Because The Autobiography of Alice B. Toklas was not, in fact, authored by Alice B. Toklas, the reader is automatically doubtful of the validity of its content. Its very title is an untruth, and an untruth which, by its very nature, undermines all of a reader’s preconceived expectations of an autobiography. And yet after only a few pages it is clear that the book is not fiction. What it is, though, is not at first clear. After realizing that specific events are detailed which could not have been experienced by Alice B. Toklas (e.g. Gertrude Stein’s time in Paris before Toklas arrived there, conversations Stein had outside of Toklas’ presence) the reader must acknowledge that she is not the true author of the work. But how can one not be the author of one’s own autobiography? By enveloping herself in Toklas’ persona, Stein simultaneously absolves herself of the responsibilities of her writing and frees herself to be as honest and scathing, or generous and complimentary, as she wishes.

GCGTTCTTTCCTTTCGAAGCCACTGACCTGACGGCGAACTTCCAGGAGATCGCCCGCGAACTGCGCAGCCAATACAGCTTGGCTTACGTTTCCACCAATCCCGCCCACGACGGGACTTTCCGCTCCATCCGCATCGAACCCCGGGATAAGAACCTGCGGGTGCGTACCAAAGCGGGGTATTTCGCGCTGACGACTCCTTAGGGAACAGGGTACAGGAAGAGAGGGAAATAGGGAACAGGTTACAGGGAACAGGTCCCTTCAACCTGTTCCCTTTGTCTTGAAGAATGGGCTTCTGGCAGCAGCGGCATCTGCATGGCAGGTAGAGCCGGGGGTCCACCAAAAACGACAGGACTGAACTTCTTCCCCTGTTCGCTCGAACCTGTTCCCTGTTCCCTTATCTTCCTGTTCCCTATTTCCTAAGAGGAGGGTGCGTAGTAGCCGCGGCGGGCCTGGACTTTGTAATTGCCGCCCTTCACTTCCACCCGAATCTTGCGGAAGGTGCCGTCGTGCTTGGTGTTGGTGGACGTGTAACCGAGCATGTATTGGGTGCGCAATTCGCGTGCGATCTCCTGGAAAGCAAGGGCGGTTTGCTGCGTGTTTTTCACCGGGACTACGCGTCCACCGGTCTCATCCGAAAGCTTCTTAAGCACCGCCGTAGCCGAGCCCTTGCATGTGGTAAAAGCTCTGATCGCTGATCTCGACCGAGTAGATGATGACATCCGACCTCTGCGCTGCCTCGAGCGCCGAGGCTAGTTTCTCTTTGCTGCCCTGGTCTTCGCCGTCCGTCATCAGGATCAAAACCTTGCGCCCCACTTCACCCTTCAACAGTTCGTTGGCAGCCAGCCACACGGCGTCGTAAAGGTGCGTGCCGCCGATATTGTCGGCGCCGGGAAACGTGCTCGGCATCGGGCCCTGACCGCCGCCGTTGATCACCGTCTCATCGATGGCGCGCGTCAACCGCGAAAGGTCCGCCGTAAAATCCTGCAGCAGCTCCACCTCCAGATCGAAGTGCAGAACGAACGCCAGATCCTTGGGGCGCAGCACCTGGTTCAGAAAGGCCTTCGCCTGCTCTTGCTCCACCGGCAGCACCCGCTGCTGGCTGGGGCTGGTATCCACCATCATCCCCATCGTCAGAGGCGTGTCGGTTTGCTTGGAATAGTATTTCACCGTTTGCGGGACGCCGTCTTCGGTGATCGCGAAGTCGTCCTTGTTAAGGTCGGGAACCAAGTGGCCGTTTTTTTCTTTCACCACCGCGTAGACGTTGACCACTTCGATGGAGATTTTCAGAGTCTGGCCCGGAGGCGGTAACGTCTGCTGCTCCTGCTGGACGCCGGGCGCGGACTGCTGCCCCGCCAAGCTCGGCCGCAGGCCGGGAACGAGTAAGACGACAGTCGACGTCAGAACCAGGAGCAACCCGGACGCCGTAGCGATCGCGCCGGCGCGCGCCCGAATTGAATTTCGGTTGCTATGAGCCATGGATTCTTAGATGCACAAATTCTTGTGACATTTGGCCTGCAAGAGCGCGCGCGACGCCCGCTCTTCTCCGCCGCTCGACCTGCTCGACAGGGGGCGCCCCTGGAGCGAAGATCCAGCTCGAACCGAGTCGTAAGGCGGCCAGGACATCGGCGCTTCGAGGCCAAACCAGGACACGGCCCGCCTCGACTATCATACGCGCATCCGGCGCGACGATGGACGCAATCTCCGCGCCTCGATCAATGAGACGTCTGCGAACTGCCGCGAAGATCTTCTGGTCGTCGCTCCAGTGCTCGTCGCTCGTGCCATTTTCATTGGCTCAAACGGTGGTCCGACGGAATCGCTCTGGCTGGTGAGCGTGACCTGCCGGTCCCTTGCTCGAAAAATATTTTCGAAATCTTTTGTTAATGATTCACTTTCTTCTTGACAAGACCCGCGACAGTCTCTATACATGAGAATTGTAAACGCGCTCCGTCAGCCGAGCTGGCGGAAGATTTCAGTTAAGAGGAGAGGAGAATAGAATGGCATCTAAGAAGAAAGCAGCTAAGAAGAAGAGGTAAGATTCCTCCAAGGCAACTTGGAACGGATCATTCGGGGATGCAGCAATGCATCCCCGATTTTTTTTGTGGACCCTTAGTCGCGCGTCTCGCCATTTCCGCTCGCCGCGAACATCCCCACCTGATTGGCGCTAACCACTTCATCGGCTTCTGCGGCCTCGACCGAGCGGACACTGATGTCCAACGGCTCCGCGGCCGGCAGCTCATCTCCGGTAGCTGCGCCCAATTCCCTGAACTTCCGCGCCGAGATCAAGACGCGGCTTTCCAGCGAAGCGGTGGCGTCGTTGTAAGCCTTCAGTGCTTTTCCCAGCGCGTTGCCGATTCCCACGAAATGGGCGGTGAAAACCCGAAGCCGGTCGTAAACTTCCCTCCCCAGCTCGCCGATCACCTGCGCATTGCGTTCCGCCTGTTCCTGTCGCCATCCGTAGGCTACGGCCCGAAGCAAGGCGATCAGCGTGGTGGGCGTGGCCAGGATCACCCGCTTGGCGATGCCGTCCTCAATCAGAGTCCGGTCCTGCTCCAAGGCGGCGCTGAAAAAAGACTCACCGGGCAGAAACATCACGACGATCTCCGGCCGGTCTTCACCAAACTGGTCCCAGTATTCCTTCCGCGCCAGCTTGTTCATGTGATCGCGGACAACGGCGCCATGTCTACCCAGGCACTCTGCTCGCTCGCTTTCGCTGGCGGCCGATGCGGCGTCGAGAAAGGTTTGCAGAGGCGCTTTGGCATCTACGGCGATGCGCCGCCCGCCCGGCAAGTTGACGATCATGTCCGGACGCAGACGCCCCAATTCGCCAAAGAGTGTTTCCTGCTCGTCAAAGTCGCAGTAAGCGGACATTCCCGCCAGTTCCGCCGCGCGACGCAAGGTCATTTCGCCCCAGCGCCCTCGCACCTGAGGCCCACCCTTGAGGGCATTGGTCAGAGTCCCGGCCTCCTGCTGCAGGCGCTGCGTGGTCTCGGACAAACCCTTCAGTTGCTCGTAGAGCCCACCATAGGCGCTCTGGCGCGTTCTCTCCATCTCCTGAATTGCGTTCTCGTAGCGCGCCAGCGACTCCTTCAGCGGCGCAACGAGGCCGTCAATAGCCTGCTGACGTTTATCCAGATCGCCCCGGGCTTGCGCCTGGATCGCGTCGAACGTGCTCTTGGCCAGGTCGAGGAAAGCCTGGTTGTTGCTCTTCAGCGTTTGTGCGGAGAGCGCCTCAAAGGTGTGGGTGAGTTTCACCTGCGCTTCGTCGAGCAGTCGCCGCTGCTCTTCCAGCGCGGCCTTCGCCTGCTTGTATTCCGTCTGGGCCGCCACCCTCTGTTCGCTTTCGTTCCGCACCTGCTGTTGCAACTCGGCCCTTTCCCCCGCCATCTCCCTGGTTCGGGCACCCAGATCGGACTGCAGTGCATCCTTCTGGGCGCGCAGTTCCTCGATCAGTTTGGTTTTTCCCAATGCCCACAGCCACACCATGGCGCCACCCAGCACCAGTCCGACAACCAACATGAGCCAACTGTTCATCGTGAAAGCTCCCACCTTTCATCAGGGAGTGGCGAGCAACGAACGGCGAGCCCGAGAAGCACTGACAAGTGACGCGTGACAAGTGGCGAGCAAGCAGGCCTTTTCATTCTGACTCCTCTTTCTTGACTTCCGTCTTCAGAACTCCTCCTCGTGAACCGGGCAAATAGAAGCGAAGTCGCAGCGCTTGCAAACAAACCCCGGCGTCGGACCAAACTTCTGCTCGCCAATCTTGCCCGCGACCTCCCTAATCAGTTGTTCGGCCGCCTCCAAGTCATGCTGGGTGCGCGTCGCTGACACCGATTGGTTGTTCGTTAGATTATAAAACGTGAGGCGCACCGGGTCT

Ernest Hemingway’s collection of short stories In Our Time is an example of the author’s exploration of new territory in the genre. Although Hemingway’s selections can be seen as “short stories” in the traditional sense, to do so is to do them injustice. They are not traditional short stories in the same way that The Autobiography of Alice B. Toklas is not an autobiography. Starting with the first piece, “On the Quai at Smyrna”, the reader is carried through a cornucopia of creatively crafted characterizations of a conscience embroiled in the turmoil of war. The first World War manifests itself as not only military imagery but also the battles of love (“The End of Something”), friendship (“Cross-Country Snow”), birth and death (“Indian Camp” and “My Old Man”), and sport (“Big Two-Hearted River: Parts I and II”). The short stories do not always have clearly delineated beginnings, middles, and endings, and although they do not all tell a continuous tale, they seem to be connected in some deeper way which is perhaps not even meant to be understood by the reader. This is a departure from “the generic expectations of the genre.”